Children's Museums

The booming twenties spawn a cultural movement for children

Discovery Center, Rockford, IL

Various Leagues including Miami, Nashville, Charlotte, Milwaukee, Las Vegas, Denver, Pittsburgh, Bergen County, New Jersey, and Rockford, Illinois

Issue Area(s): the arts, child welfare, education


As a pioneer in the development of children’s museums, The Junior League helped inspire a cultural movement that changed children’s lives around the world. Many cities in the United States owe a debt of gratitude to The League for its support through volunteer service, funding, and project development.

Community partners

  • Milwaukee’s Art Museum and Art Institute
  • The William Hornaday Foundation
  • The Allied Arts Council of Las Vegas
  • The Denver Art Museum
  • The Bergen County Museum
  • The Rockford Council for Arts & Sciences
  • Nashville’s Cumberland Museum

How it works

In the booming 1920s, the Junior Leagues continued their social reform work, and like many Americans became fascinated by theater, cinema, and the arts. In those early years, League members worked enthusiastically as volunteers, committee members, docents, and trustees in their local museums.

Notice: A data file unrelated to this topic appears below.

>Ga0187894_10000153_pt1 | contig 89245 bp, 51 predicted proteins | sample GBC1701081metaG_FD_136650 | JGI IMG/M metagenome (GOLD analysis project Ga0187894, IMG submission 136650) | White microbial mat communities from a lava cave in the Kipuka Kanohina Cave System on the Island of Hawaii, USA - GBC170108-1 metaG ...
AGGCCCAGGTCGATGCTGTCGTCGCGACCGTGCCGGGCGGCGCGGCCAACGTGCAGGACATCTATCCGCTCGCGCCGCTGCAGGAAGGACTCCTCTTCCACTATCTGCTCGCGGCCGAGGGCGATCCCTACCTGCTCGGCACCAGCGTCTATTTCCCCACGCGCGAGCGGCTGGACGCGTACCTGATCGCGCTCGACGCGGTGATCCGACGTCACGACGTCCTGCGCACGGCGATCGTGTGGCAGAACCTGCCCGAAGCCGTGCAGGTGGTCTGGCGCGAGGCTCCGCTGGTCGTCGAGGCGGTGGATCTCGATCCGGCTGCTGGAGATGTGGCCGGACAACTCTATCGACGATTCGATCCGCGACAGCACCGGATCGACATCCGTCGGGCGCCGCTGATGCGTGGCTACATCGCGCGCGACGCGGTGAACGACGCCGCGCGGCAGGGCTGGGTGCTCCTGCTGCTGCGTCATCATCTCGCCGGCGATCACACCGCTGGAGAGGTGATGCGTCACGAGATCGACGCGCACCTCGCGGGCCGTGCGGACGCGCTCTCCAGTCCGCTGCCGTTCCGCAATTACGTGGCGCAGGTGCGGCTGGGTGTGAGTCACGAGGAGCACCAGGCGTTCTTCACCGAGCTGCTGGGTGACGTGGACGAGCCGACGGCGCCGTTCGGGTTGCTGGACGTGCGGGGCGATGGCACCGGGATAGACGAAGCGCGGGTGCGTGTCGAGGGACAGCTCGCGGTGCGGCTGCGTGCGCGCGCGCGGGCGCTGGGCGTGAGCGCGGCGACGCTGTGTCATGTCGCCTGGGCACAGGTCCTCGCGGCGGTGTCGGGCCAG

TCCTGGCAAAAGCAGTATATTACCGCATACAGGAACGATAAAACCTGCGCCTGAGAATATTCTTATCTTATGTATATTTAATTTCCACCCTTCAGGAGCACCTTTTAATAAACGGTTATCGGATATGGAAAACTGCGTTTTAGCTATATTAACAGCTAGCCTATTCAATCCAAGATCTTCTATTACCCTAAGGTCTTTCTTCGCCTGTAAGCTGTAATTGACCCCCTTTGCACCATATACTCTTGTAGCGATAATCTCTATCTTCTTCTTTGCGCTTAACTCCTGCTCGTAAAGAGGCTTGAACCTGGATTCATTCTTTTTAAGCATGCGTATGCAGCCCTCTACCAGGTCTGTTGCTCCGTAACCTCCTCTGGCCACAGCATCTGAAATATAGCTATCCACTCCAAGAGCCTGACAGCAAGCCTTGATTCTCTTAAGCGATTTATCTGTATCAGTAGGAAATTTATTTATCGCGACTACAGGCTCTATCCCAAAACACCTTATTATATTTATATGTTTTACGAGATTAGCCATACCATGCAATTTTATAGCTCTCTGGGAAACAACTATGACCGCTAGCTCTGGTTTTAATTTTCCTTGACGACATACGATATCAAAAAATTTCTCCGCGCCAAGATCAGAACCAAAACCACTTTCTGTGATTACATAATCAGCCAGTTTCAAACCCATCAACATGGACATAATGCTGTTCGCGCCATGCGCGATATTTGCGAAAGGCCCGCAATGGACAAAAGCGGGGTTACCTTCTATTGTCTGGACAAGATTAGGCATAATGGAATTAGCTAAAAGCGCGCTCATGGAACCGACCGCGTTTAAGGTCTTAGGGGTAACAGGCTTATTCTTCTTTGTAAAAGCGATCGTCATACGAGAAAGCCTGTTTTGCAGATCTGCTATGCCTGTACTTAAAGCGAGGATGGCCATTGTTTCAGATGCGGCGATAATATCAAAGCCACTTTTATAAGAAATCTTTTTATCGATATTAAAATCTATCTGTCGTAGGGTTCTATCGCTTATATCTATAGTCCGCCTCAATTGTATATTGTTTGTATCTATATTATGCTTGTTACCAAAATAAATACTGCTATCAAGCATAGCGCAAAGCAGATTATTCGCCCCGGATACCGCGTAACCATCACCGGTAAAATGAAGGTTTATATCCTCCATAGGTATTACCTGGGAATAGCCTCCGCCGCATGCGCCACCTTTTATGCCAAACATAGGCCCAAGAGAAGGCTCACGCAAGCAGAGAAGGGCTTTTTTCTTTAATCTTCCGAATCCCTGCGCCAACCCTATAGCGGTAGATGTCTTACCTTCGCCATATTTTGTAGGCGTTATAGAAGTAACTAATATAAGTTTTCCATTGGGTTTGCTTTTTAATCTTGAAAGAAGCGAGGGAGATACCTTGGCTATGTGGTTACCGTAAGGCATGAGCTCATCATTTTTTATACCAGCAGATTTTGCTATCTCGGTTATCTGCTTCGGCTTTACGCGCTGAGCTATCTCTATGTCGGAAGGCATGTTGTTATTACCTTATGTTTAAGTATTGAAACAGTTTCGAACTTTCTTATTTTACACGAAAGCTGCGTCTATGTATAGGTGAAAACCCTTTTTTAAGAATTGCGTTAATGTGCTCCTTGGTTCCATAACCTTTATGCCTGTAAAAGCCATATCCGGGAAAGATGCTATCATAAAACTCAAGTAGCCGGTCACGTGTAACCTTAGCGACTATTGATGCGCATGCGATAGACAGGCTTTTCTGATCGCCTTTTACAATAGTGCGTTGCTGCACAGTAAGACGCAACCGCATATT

The Junior League of Denver made history in 1946 when, along with the Denver Art Museum, it co-sponsored the development of the Denver Children’s Museum, which served as a prototype for many similar children’s museum programs throughout the world.

In several cities, Junior Leagues worked with the William Hornaday Foundation to establish children’s museum programs. In one such noteworthy collaboration, the Junior League of Jacksonville paid the salary for a full-time curator, provided two volunteers daily to operate the children’s museum, and convinced the city and county to guarantee annual funding.

The Junior League of Charlotte also worked with the Hornaday Foundation to create the Children’s Nature Museum, an interactive museum where children could handle reptiles. By the end of the 1950s, the Junior League of Charlotte had invested more than $100,000 in the facility.

When a children’s museum was planned in Miami, the Miami League contributed more than $50,000 in the first four years to get it started.

Nearly 200 League members helped organize the popular Children’s Arts Program of Milwaukee, jointly sponsored by the Art Museum and the Art Institute.

The Junior League of Pittsburgh developed and seed-funded a hands-on museum for children.

The Junior League of Bergen County, New Jersey developed and funded the World of Discovery room at the Bergen County Museum. League volunteers worked with the museum staff, carpenters, and special consultants to develop hands-on exhibits and activities.

The Junior League of Las Vegas combined forces with the Allied Arts Council of Las Vegas to form an autonomous children’s museum with hands-on exhibits.

The Junior League of Nashville assisted in the research, funding, and building of the Curiosity Corner of the Cumberland Museum.

The Junior League of Rockford, Illinois collaborated with the Rockford Council for the Arts and Sciences to sponsor the Discovery Center, a participatory learning museum for children and families to explore and experience art.